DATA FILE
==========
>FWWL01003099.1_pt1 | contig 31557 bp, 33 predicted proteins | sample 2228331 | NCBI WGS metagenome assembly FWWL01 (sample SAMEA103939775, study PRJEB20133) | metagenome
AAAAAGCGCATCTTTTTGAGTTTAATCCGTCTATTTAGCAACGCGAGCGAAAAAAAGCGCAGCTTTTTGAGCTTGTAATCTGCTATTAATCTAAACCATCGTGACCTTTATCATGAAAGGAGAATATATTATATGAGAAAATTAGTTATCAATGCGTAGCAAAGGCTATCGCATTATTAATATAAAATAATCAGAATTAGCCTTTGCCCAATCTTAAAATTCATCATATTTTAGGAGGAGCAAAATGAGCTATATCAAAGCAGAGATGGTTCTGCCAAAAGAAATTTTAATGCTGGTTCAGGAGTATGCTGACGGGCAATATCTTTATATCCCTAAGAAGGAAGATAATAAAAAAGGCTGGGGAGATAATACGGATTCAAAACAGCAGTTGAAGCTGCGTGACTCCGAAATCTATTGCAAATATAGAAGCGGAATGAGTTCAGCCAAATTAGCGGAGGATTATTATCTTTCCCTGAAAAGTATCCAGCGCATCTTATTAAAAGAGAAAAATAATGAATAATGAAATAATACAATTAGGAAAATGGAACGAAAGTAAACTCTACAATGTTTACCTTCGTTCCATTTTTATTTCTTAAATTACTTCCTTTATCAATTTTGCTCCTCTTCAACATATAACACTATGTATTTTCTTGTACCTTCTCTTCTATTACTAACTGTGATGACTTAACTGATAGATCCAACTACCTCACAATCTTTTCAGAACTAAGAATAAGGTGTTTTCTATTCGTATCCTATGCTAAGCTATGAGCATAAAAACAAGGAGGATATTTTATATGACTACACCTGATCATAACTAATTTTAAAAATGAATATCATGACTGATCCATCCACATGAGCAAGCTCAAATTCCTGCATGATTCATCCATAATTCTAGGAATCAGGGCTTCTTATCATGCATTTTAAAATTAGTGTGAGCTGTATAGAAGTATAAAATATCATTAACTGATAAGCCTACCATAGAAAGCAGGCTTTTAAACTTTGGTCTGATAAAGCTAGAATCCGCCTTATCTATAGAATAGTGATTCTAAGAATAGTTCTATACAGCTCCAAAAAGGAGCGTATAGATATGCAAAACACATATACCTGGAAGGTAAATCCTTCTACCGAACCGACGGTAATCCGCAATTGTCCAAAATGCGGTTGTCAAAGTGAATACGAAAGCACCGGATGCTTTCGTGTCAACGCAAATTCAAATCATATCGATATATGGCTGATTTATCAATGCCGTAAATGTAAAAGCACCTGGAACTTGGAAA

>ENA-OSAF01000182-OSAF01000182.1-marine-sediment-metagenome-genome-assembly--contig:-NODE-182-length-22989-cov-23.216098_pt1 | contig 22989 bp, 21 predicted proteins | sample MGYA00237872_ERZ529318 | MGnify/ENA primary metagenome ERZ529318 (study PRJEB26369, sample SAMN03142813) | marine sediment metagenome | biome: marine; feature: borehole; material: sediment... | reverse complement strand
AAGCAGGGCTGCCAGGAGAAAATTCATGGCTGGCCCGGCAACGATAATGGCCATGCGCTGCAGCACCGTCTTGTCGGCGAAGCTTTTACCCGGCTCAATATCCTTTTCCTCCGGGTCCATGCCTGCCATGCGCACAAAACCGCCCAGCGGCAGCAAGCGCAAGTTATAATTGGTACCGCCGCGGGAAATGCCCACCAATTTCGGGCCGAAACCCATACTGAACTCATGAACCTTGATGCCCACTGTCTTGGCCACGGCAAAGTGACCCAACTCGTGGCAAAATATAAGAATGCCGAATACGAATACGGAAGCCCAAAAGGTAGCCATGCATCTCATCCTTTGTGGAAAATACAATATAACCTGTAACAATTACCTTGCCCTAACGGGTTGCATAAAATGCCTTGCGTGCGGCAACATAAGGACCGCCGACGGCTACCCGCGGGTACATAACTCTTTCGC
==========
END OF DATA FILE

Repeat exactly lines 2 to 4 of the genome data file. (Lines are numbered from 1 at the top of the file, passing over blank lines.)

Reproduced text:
AAAAAGCGCATCTTTTTGAGTTTAATCCGTCTATTTAGCAACGCGAGCGAAAAAAAGCGCAGCTTTTTGAGCTTGTAATCTGCTATTAATCTAAACCATCGTGACCTTTATCATGAAAGGAGAATATATTATATGAGAAAATTAGTTATCAATGCGTAGCAAAGGCTATCGCATTATTAATATAAAATAATCAGAATTAGCCTTTGCCCAATCTTAAAATTCATCATATTTTAGGAGGAGCAAAATGAGCTATATCAAAGCAGAGATGGTTCTGCCAAAAGAAATTTTAATGCTGGTTCAGGAGTATGCTGACGGGCAATATCTTTATATCCCTAAGAAGGAAGATAATAAAAAAGGCTGGGGAGATAATACGGATTCAAAACAGCAGTTGAAGCTGCGTGACTCCGAAATCTATTGCAAATATAGAAGCGGAATGAGTTCAGCCAAATTAGCGGAGGATTATTATCTTTCCCTGAAAAGTATCCAGCGCATCTTATTAAAAGAGAAAAATAATGAATAATGAAATAATACAATTAGGAAAATGGAACGAAAGTAAACTCTACAATGTTTACCTTCGTTCCATTTTTATTTCTTAAATTACTTCCTTTATCAATTTTGCTCCTCTTCAACATATAACACTATGTATTTTCTTGTACCTTCTCTTCTATTACTAACTGTGATGACTTAACTGATAGATCCAACTACCTCACAATCTTTTCAGAACTAAGAATAAGGTGTTTTCTATTCGTATCCTATGCTAAGCTATGAGCATAAAAACAAGGAGGATATTTTATATGACTACACCTGATCATAACTAATTTTAAAAATGAATATCATGACTGATCCATCCACATGAGCAAGCTCAAATTCCTGCATGATTCATCCATAATTCTAGGAATCAGGGCTTCTTATCATGCATTTTAAAATTAGTGTGAGCTGTATAGAAGTATAAAATATCATTAACTGATAAGCCTACCATAGAAAGCAGGCTTTTAAACTTTGGTCTGATAAAGCTAGAATCCGCCTTATCTATAGAATAGTGATTCTAAGAATAGTTCTATACAGCTCCAAAAAGGAGCGTATAGATATGCAAAACACATATACCTGGAAGGTAAATCCTTCTACCGAACCGACGGTAATCCGCAATTGTCCAAAATGCGGTTGTCAAAGTGAATACGAAAGCACCGGATGCTTTCGTGTCAACGCAAATTCAAATCATATCGATATATGGCTGATTTATCAATGCCGTAAATGTAAAAGCACCTGGAACTTGGAAA

>ENA-OSAF01000182-OSAF01000182.1-marine-sediment-metagenome-genome-assembly--contig:-NODE-182-length-22989-cov-23.216098_pt1 | contig 22989 bp, 21 predicted proteins | sample MGYA00237872_ERZ529318 | MGnify/ENA primary metagenome ERZ529318 (study PRJEB26369, sample SAMN03142813) | marine sediment metagenome | biome: marine; feature: borehole; material: sediment... | reverse complement strand
AAGCAGGGCTGCCAGGAGAAAATTCATGGCTGGCCCGGCAACGATAATGGCCATGCGCTGCAGCACCGTCTTGTCGGCGAAGCTTTTACCCGGCTCAATATCCTTTTCCTCCGGGTCCATGCCTGCCATGCGCACAAAACCGCCCAGCGGCAGCAAGCGCAAGTTATAATTGGTACCGCCGCGGGAAATGCCCACCAATTTCGGGCCGAAACCCATACTGAACTCATGAACCTTGATGCCCACTGTCTTGGCCACGGCAAAGTGACCCAACTCGTGGCAAAATATAAGAATGCCGAATACGAATACGGAAGCCCAAAAGGTAGCCATGCATCTCATCCTTTGTGGAAAATACAATATAACCTGTAACAATTACCTTGCCCTAACGGGTTGCATAAAATGCCTTGCGTGCGGCAACATAAGGACCGCCGACGGCTACCCGCGGGTACATAACTCTTTCGC